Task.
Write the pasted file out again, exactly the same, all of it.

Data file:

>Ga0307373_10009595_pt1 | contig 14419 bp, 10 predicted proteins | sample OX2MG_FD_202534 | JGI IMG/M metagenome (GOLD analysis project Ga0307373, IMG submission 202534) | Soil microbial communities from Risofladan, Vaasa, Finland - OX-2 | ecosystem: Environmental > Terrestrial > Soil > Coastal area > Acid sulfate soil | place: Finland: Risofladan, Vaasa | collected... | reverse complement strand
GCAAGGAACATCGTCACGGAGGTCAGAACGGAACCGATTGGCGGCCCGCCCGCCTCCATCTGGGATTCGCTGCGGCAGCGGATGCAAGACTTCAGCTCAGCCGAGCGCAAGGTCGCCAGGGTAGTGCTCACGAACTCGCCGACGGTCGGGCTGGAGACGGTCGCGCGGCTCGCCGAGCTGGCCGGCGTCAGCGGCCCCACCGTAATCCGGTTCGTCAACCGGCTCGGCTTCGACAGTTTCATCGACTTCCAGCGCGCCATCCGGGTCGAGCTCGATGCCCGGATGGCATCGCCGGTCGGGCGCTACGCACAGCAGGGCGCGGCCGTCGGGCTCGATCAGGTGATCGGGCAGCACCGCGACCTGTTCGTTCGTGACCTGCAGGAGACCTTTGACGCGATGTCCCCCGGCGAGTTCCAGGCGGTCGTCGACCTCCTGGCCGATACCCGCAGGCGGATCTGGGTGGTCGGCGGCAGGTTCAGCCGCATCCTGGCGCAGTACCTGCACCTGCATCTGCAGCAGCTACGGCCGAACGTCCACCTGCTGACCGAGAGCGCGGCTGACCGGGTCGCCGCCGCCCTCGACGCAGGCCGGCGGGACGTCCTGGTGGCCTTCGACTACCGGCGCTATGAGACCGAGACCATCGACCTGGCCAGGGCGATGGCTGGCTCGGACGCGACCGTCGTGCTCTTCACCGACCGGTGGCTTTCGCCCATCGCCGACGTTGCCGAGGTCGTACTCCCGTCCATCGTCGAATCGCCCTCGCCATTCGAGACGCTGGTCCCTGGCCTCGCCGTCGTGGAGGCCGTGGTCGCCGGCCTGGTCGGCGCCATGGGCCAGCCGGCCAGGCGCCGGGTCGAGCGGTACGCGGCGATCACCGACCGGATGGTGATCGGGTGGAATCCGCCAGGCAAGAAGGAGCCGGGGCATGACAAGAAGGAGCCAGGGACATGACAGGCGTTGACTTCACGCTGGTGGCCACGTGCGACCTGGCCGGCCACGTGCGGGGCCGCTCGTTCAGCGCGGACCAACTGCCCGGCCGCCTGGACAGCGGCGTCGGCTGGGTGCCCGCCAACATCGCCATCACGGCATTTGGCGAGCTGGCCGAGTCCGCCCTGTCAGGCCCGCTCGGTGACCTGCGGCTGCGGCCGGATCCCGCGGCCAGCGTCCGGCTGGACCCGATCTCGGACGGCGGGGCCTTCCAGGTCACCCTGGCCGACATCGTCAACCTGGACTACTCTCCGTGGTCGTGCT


>Ga0307373_10009595_pt1 | contig 14419 bp, 10 predicted proteins | sample OX2MG_FD_202534 | JGI IMG/M metagenome (GOLD analysis project Ga0307373, IMG submission 202534) | Soil microbial communities from Risofladan, Vaasa, Finland - OX-2 | ecosystem: Environmental > Terrestrial > Soil > Coastal area > Acid sulfate soil | place: Finland: Risofladan, Vaasa | collected... | reverse complement strand
GCAAGGAACATCGTCACGGAGGTCAGAACGGAACCGATTGGCGGCCCGCCCGCCTCCATCTGGGATTCGCTGCGGCAGCGGATGCAAGACTTCAGCTCAGCCGAGCGCAAGGTCGCCAGGGTAGTGCTCACGAACTCGCCGACGGTCGGGCTGGAGACGGTCGCGCGGCTCGCCGAGCTGGCCGGCGTCAGCGGCCCCACCGTAATCCGGTTCGTCAACCGGCTCGGCTTCGACAGTTTCATCGACTTCCAGCGCGCCATCCGGGTCGAGCTCGATGCCCGGATGGCATCGCCGGTCGGGCGCTACGCACAGCAGGGCGCGGCCGTCGGGCTCGATCAGGTGATCGGGCAGCACCGCGACCTGTTCGTTCGTGACCTGCAGGAGACCTTTGACGCGATGTCCCCCGGCGAGTTCCAGGCGGTCGTCGACCTCCTGGCCGATACCCGCAGGCGGATCTGGGTGGTCGGCGGCAGGTTCAGCCGCATCCTGGCGCAGTACCTGCACCTGCATCTGCAGCAGCTACGGCCGAACGTCCACCTGCTGACCGAGAGCGCGGCTGACCGGGTCGCCGCCGCCCTCGACGCAGGCCGGCGGGACGTCCTGGTGGCCTTCGACTACCGGCGCTATGAGACCGAGACCATCGACCTGGCCAGGGCGATGGCTGGCTCGGACGCGACCGTCGTGCTCTTCACCGACCGGTGGCTTTCGCCCATCGCCGACGTTGCCGAGGTCGTACTCCCGTCCATCGTCGAATCGCCCTCGCCATTCGAGACGCTGGTCCCTGGCCTCGCCGTCGTGGAGGCCGTGGTCGCCGGCCTGGTCGGCGCCATGGGCCAGCCGGCCAGGCGCCGGGTCGAGCGGTACGCGGCGATCACCGACCGGATGGTGATCGGGTGGAATCCGCCAGGCAAGAAGGAGCCGGGGCATGACAAGAAGGAGCCAGGGACATGACAGGCGTTGACTTCACGCTGGTGGCCACGTGCGACCTGGCCGGCCACGTGCGGGGCCGCTCGTTCAGCGCGGACCAACTGCCCGGCCGCCTGGACAGCGGCGTCGGCTGGGTGCCCGCCAACATCGCCATCACGGCATTTGGCGAGCTGGCCGAGTCCGCCCTGTCAGGCCCGCTCGGTGACCTGCGGCTGCGGCCGGATCCCGCGGCCAGCGTCCGGCTGGACCCGATCTCGGACGGCGGGGCCTTCCAGGTCACCCTGGCCGACATCGTCAACCTGGACTACTCTCCGTGGTCGTGCT